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Friday, September 30, 2022

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Renewable Advocates Target ISO New England

by Ed Burke and Kelly Burke, Dennis K. Burke Inc.


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Trade groups claim the grid operator unfairly favors natural gas

For years, state and local governments have been hounding grid operators for more clean energy resources to help meet their climate goals. A recent auction to secure electric generating capacity for New England steered over $1 billion to power plants in the region, including 15% toward clean energy resources like solar, wind and battery storage.

After the capacity auction, renewable industry groups said the grid operator’s market rules are biased toward natural gas and blocking renewables from taking on a larger share of generating capacity.

In March, RENEW Northeast and the American Clean Power Association (ACPA) filed a complaint with the Federal Energy Regulatory Commission (FERC). They asked the federal regulator to find that ISO New England (ISO-NE) market rules “provide undue preference to natural gas-only resources,” and to order the grid operator to fix its rules to end that preference.
    


Undue Preferences

ACPA and RENEW Northeast said in their complaint that ISO New England’s “undue preferences” give some natural gas-fired power plants an unfair advantage in its capacity and operating reserves markets. They fail to account for the possibility they may be unable to run at times because of a lack of fuel supplies.

When qualifying resources for its capacity auctions, ISO-NE assumes gas-fired resources will always have 100% reliable fuel supplies and be able to operate.

Now, if you remember back in December, ISO-NE warned that New England has limited natural gas pipeline capacity. Gas plants could lose access to fuel during long cold snaps, which could lead to blackouts. That’s not 100% reliable, the renewable groups argue.

About 9,200 megawatts (MW) of pipeline-supplied gas-fired capacity in New England lacks a backup fuel source, according to ACPA and RENEW. That’s about 28% of the capacity that cleared ISO-NE’s just-held capacity auction.

ISO-NE recently estimated that under extreme winter peak conditions, up to 4,546 MW of gas resources with a capacity obligation may be unable to obtain natural gas.

ISO-NE’s failure to properly account for how much capacity some gas-fired power plants can reliably deliver is distorting New England’s capacity market, according to the trade groups. They claim the actual supply capacity is overstated, which incentivizes gas-only resources not to make investments necessary to assure they’re backed by firm gas supply. In turn, that leads to capacity clearing prices below competitive levels.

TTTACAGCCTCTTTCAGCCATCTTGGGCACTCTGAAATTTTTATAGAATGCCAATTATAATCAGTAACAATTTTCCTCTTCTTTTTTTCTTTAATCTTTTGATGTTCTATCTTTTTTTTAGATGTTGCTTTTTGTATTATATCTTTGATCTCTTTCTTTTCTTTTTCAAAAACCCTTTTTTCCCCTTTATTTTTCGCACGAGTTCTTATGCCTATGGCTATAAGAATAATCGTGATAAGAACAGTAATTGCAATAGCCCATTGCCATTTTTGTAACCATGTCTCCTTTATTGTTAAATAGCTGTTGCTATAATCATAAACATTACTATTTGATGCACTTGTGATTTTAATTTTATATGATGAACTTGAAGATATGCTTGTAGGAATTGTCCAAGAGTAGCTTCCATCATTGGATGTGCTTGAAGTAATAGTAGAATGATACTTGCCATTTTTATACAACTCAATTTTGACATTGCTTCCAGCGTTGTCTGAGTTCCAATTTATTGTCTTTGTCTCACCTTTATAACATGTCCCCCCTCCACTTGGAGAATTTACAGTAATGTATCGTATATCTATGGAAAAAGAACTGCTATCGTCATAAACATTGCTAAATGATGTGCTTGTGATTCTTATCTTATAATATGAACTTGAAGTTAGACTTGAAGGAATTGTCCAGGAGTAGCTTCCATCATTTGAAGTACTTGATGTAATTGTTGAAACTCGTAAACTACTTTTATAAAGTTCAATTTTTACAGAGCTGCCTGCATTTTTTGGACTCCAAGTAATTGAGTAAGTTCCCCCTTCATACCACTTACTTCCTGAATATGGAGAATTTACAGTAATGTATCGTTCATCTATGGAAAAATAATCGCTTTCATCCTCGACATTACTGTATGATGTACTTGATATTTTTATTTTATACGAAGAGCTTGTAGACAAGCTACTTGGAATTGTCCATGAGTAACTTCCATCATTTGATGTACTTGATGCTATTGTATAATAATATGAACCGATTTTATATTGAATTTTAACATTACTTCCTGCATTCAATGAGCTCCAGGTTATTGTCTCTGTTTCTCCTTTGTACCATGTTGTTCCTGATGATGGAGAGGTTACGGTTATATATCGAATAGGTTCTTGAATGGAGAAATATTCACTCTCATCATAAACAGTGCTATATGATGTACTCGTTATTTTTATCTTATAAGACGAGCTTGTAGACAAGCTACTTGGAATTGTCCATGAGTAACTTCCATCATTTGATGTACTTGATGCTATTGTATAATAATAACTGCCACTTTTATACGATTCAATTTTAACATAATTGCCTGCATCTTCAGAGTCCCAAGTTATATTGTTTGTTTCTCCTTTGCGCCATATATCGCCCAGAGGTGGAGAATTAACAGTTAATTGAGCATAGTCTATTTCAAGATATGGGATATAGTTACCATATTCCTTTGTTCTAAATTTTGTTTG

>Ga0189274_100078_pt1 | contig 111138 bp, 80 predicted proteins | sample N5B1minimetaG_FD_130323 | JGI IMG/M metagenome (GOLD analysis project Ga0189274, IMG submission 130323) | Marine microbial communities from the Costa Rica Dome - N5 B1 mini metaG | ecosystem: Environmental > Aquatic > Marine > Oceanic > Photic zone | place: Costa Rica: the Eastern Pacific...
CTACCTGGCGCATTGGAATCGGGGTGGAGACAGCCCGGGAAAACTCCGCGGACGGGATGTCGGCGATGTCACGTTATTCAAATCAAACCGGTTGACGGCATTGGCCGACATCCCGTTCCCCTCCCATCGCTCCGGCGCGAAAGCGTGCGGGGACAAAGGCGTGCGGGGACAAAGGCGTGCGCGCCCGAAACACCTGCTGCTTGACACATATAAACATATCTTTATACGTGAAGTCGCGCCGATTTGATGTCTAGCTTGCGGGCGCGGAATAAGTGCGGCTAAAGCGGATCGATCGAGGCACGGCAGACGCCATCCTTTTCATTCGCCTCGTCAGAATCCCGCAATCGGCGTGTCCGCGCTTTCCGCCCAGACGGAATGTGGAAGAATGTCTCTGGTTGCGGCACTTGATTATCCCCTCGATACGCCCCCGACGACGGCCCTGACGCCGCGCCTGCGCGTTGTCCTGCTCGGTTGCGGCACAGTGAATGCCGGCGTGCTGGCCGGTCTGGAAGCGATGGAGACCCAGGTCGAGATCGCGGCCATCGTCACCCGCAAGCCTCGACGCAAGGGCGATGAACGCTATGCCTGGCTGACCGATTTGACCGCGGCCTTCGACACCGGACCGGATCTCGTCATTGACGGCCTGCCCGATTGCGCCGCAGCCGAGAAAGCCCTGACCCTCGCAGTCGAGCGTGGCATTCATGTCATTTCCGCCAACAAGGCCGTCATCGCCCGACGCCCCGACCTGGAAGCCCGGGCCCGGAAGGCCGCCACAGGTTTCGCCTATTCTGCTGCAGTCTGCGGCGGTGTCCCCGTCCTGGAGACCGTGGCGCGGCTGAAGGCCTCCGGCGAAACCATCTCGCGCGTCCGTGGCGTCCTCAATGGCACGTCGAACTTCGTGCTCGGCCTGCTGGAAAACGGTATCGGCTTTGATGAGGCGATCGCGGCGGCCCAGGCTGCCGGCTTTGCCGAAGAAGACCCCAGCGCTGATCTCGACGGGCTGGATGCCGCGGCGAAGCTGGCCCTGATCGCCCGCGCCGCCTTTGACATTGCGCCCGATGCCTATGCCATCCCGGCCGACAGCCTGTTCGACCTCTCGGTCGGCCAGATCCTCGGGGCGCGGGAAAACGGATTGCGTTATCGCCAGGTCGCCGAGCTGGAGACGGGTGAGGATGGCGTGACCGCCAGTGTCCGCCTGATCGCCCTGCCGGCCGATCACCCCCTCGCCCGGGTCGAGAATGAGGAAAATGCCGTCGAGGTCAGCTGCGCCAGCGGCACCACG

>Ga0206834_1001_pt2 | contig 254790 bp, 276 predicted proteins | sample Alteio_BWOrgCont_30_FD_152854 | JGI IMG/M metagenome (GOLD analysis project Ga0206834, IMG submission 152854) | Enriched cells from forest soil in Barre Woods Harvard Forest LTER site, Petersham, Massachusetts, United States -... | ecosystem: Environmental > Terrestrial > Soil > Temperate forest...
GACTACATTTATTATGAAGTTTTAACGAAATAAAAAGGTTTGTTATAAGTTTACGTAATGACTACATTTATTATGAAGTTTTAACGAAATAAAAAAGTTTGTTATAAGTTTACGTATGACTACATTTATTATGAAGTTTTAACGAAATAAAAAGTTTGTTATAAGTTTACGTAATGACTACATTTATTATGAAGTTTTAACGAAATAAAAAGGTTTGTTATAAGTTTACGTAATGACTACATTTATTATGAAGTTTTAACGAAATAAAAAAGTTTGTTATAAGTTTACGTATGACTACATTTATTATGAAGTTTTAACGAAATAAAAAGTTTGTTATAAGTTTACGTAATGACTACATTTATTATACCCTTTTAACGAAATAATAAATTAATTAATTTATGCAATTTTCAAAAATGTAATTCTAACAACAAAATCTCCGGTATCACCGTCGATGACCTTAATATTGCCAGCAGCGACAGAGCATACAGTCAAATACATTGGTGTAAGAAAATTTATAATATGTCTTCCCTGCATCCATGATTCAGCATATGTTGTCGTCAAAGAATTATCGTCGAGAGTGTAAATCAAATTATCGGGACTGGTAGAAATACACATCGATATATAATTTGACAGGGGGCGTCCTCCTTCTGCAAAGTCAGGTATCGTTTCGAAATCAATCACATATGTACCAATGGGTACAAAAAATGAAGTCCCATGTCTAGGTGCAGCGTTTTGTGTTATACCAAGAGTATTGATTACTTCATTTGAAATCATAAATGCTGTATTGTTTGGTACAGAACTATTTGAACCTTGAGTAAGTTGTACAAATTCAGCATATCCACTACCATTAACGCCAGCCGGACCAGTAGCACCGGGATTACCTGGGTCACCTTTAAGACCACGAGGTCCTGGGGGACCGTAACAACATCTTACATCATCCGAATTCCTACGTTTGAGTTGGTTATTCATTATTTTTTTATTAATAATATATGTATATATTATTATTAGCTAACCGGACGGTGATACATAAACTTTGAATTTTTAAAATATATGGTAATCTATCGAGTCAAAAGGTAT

ACPA and RENEW say ISO-NE also improperly treats pipeline-dependent gas plants as operating reserves. Operating reserves provide backup power if there are sudden changes in real-time supply or demand. Operating reserves must be able to provide electricity within 30 minutes when called.

The need for reliable operating reserves is especially acute as New England adds more intermittent resources to its power system, according to the complaint.

“A diverse array of clean energy resources can supply reliable capacity to New England, but wind, solar, and storage are clearly disadvantaged by current market rules favoring gas generators,” ACPA counsel Gabe Tabak said in a statement. “We are seeking a level playing field.”


Capacity Accreditation

ISO New England’s annual forward capacity auction is meant to ensure there are enough power plants to meet the region’s energy demand three years in advance. Each auction, ISO-NE sets a number of megawatts it needs to ensure it can meet demand and assigns each power producer who enters the auction a “capacity accreditation” (the number of megawatts the region can count on that producer to generate).

Francis Pullaro, RENEW executive director, pointed out the contrast in how the grid operator assesses how much capacity other resource types can reliably deliver, leading renewable resources to have accredited capacity well below their nameplate capacity. ISO New England discounts “intermittent” renewable resources to account for times they won’t be producing power – when the sun isn’t shining or the wind isn’t blowing.

Having a lower capacity accreditation makes the renewable projects less competitive in the auction. “If FERC approves the complaint, pipeline-dependent generators would get a haircut on how much capacity they could qualify for in ISO-NE’s capacity auctions,” Pullaro said.

Stephen Rourke, advisor with Daymark Energy Advisors and former vice president of system planning at ISO-NE, said in an affidavit supporting the groups’ complaint that the grid operator assigns lower summer ratings to wind power because there is less wind in the summer than winter, solar is rated at 0 megawatts in the winter because peak demand time is after sunset, and hydro has lower summer ratings because of lower water flows. “But there is no discount for natural gas plants that might not be able to get fuel in a harsh winter,” Rourke added.

ISO-NE is starting a stakeholder review to consider changes to its capacity accreditation process by using an “effective load carrying capability” methodology. That could address concerns raised in the complaint, the renewable groups said. However, a new accreditation process wouldn’t be in place until June 2028 at the earliest. The groups asked FERC to require ISO-NE to change its capacity accreditation rules by mid-2027.

Ed and Kelly Burke are respectively, Chairman of the Board and Senior Marketing Manager at fuel distributor Dennis K. Burke Inc. They can be reached at 617-884-7800 or ed.burke@burkeoil.com and kelly.burke@burkeoil.com.


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